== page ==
By the provisions of our constitution it is the particular property that is exempt and its exemption depends on its use. We dealt with the argument in Masonic Home v. Sedgwick County, 81 Kan. 859, 106 P. 1082. There the plaintiff was a corporation which owned a tract of land upon which it maintained a home for master masons, their wives, widows and children and children of members of the Eastern Star. We remarked the exemption depended solely upon the exclusive use of the property and not upon the ownership. We said:
“Those courts which hold that property used principally for the benefit only of persons in some way related to the members of a society (an artificial class, as it is called) is not exempt do so generally for the reason that the constitution or statute law governing the case provides that the charity shall be a purely public charity.”
We said further:
“On the other hand, it is contended that the various charities which provide for any portion of the public, however arbitrary the rule of participation therein may be, relieve the public and all taxpayers of so much of the public burden,
and are thus a benefit to all; that the numerous so-called private charities in the aggregate provide for as great or a greater portion of the poor and dependent which the state is under obligation to support than do the so-called public charities.”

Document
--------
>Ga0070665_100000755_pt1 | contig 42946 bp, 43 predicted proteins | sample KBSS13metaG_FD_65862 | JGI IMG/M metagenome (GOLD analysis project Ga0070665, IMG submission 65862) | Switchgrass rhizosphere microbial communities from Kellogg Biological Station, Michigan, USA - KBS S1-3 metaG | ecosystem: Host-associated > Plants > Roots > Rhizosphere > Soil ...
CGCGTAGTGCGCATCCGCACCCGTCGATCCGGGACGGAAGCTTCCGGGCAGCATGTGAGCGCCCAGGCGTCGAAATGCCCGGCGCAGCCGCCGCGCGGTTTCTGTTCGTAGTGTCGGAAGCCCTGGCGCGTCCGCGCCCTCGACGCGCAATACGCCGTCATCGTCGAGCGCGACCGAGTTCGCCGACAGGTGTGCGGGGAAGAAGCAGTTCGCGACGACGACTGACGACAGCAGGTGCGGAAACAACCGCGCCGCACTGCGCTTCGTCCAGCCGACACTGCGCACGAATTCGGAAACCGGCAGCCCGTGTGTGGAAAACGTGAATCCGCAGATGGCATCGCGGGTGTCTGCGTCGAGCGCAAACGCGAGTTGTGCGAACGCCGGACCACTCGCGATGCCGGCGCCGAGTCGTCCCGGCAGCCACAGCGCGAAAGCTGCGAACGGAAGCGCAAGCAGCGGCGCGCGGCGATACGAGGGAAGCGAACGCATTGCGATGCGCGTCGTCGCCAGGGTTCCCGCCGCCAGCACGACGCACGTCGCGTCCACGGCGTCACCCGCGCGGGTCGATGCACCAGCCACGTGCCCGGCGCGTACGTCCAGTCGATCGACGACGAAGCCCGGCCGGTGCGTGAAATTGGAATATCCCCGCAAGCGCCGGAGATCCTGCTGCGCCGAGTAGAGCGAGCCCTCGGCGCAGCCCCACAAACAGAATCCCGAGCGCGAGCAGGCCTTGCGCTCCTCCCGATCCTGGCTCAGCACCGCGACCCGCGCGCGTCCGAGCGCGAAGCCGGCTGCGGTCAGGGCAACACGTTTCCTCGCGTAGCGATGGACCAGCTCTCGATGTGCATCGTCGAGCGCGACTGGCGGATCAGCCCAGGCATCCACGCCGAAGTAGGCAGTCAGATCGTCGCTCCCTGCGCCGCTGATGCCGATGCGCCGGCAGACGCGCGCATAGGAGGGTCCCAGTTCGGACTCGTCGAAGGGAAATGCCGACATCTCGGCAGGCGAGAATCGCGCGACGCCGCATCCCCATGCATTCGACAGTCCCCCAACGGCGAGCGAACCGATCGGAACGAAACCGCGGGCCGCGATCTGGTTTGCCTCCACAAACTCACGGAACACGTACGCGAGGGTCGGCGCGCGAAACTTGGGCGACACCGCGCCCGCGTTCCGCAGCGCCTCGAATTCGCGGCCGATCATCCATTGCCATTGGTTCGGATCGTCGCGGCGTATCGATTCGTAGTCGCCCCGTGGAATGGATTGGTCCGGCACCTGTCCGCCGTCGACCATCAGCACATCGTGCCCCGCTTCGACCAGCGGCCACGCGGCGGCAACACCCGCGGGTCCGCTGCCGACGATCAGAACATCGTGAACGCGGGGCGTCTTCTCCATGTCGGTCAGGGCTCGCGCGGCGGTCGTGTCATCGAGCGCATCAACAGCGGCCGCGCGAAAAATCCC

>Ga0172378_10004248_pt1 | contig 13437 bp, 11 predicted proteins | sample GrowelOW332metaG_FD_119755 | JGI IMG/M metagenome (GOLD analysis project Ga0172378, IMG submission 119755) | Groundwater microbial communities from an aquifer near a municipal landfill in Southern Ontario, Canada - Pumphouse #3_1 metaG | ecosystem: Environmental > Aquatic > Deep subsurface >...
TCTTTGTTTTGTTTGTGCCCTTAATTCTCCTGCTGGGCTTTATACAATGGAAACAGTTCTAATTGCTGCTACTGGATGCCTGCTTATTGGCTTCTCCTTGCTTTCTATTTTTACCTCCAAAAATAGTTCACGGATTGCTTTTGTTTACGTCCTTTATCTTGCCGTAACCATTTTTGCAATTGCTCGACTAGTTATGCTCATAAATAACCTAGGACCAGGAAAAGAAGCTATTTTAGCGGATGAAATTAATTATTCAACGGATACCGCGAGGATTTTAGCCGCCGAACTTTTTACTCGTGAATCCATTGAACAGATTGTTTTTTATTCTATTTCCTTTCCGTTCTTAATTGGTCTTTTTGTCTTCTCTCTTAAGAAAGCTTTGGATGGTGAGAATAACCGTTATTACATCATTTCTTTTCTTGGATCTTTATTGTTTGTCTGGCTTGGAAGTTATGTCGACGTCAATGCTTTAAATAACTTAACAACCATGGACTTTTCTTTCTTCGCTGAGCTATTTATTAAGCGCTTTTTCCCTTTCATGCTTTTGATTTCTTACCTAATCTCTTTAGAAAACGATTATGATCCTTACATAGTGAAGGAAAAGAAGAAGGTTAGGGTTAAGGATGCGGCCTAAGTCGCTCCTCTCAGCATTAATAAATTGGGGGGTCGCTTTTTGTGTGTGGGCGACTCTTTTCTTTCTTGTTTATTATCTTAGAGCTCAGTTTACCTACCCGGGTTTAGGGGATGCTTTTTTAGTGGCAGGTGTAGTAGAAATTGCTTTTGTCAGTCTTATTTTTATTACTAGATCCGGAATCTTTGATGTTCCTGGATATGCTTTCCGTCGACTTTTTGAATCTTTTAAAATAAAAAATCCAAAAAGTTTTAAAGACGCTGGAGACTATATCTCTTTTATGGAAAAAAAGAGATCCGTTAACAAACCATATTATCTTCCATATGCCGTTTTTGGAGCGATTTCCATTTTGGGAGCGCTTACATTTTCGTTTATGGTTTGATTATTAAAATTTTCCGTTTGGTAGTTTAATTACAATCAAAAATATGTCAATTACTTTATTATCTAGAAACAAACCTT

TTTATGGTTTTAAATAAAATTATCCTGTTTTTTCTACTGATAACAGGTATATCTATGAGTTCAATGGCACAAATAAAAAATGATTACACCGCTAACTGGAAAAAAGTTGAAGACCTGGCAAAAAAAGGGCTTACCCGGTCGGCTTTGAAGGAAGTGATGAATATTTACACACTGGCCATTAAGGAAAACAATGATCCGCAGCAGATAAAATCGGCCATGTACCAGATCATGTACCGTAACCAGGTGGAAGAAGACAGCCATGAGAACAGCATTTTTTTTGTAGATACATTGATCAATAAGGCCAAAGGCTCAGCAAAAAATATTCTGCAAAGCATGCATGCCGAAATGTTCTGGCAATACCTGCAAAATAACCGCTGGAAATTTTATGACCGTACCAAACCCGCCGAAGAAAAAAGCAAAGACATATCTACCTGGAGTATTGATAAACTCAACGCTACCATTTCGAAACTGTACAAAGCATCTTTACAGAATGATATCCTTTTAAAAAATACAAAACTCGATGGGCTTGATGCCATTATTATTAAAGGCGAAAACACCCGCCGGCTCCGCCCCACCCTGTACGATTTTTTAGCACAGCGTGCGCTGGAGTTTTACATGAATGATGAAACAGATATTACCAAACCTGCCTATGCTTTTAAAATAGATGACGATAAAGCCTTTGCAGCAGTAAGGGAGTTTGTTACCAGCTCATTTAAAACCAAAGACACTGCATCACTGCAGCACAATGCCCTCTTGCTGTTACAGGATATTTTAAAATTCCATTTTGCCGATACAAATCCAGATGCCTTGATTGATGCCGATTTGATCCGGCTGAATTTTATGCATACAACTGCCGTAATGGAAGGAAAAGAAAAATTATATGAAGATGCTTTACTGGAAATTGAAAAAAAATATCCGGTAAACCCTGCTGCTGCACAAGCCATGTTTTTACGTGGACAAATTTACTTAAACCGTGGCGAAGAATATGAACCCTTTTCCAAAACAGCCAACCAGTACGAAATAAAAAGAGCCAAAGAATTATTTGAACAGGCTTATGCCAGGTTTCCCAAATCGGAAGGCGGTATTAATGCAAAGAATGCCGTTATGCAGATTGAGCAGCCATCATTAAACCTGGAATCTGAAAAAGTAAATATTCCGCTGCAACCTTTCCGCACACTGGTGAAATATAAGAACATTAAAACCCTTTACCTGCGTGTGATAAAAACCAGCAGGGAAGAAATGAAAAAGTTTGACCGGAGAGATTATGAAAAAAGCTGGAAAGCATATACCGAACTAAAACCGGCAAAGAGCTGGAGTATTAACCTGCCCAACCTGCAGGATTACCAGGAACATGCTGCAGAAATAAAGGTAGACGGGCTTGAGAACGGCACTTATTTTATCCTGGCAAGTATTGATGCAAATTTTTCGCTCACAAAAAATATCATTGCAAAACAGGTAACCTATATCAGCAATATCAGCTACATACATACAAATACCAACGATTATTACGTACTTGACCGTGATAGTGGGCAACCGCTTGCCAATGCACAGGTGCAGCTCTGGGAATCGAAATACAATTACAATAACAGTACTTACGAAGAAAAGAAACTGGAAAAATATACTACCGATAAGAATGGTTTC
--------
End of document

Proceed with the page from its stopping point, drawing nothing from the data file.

We pointed out that in Widows’ and Orphans’ Home of O.F. v. Commonwealth, 126 Ky. 386, the following: as stated in the syllabus in 16 L.R.A., N.S. 829.
“That the benefits of a home for the support of widows and orphans are confined to those of members of a particular secret society does not deprive it of the character of a purely public charity within the meaning of a constitutional tax exemption.”
“Considerable evidence was introduced in this case to show that the entire property of the home is used for the support, care and nursing of poor and dependent aged persons, and for maintaining, nurturing and educating young persons unable to care for themselves; that all this is done without any charge to the inmates, and without any profit or expectation of profit to the owner of the home, the plaintiff corporation. As before said, there is no conflict in the evidence. It shows that the home is supported as follows: The members of the subordinate Masonic lodges in the state pay certain prescribed dues to their respective lodges; from this fund so raised each subordinate lodge contributes one dollar for each of its members to the grand lodge of the state; of the fund thus created the grand lodge donates 50 per cent to the support of this home, and with this, with such private donations as are made to the home, constitutes its entire support.”